International Silent Film Festival
Expect it on: August
What to expect: Much like the era of cinema that it pays homage to, the festival enlists musicians to play music that accompanies a roster of local and international silent films. Previous artists who have participated in the festival include Ely Buendia, Up Dharma Down, Basti Artadi, and more.
For more information, log on to the International Silent Film Festival's official Facebook page.
Cine Europa Film Festival
Expect it on: August
What to expect: You don't need to book a plane ticket to get a taste of European culture. All you need to do is head to Shangri-La Plaza to catch a wide roster of films from across Europe, including France, Italy, Bulgaria, Germany, Czech Republic, and Spain. The festival runs a little over a week, which means plenty of time to see over 15 European films with multiple genres.
For more information, log on to the European Union in the Philippines' official Facebook page.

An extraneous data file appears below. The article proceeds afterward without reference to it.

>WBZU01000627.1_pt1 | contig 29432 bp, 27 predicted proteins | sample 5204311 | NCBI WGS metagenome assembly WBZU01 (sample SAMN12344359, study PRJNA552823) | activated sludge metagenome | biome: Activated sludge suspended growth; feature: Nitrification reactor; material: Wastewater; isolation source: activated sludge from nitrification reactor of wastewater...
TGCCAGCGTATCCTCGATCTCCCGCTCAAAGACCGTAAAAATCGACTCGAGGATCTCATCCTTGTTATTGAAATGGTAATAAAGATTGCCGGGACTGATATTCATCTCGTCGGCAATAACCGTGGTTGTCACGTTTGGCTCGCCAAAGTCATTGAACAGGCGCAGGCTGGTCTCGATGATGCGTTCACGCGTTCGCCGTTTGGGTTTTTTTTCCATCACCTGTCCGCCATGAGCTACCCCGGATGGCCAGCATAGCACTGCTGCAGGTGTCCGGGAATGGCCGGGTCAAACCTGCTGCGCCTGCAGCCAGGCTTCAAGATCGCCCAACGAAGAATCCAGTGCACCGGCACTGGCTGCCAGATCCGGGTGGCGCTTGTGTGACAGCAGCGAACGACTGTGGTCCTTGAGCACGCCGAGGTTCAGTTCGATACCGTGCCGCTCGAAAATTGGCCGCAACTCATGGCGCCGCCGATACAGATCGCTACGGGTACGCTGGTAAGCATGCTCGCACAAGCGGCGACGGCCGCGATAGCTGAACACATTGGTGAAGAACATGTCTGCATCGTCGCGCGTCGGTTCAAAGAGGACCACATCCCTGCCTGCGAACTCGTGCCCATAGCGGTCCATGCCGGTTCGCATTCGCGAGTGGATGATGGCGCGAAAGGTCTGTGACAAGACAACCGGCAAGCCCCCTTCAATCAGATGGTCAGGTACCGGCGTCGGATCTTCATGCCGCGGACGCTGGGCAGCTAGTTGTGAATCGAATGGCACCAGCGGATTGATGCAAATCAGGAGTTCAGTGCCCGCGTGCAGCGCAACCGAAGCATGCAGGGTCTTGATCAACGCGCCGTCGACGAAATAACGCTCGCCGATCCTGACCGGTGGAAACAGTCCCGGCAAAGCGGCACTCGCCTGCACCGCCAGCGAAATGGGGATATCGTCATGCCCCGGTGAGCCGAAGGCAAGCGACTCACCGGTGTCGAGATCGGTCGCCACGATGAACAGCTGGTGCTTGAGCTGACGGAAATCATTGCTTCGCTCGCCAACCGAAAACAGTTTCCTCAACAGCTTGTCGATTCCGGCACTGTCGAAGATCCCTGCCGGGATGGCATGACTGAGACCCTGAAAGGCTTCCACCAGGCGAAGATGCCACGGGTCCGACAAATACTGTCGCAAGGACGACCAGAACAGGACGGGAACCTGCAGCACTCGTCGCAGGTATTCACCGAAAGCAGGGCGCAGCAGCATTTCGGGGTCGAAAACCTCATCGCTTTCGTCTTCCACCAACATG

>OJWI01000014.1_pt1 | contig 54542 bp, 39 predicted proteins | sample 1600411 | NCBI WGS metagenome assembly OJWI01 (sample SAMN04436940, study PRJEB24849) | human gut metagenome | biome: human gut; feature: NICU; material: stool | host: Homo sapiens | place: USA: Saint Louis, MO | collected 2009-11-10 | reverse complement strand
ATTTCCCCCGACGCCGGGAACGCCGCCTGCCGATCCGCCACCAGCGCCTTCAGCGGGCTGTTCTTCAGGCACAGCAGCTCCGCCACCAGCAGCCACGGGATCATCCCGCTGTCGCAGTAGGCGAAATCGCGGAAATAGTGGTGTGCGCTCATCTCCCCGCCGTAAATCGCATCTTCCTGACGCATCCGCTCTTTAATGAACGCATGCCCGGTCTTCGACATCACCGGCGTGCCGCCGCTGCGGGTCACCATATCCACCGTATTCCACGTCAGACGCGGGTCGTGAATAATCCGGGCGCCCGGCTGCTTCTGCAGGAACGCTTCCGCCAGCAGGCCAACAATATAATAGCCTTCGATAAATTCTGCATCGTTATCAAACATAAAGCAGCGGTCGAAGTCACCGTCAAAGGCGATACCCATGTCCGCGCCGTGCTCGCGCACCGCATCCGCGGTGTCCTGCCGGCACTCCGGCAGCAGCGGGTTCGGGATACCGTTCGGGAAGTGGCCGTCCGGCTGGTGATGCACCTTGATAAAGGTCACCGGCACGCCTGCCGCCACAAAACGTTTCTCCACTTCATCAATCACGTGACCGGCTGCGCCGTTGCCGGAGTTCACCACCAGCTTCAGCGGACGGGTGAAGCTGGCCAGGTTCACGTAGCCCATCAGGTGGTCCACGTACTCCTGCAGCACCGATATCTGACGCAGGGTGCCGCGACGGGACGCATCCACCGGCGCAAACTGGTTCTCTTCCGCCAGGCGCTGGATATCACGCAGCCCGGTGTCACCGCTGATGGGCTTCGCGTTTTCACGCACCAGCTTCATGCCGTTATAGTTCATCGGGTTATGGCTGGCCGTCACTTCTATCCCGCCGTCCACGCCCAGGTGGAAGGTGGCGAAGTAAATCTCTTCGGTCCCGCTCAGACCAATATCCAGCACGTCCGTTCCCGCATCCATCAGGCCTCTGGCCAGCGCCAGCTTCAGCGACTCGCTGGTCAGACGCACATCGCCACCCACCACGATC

Asia On Screen Film Festival
Expect it on: September
What to expect: Previously held in Shangri-La Plaza, the 2016 iteration of this festival was held in Greenbelt 3. Here, you can treat yourself to compelling and culturally significant films from Asia Pacific, including China, India, Indonesia, Japan, Korea, and the Philippines. You can also take part in Directors Dialogue sessions, which are open to everyone!
For more information, log on to Asia Society's official website.
Korean Film Festival
Expect it on: September
What to expect: For lovers of all things Korean, this festival is a must-see. Clearly, you don't need to live in Manila to get a taste of Korean cinema. The festival is held in several major cities across the country, and screenings are on a first-come, first-served basis.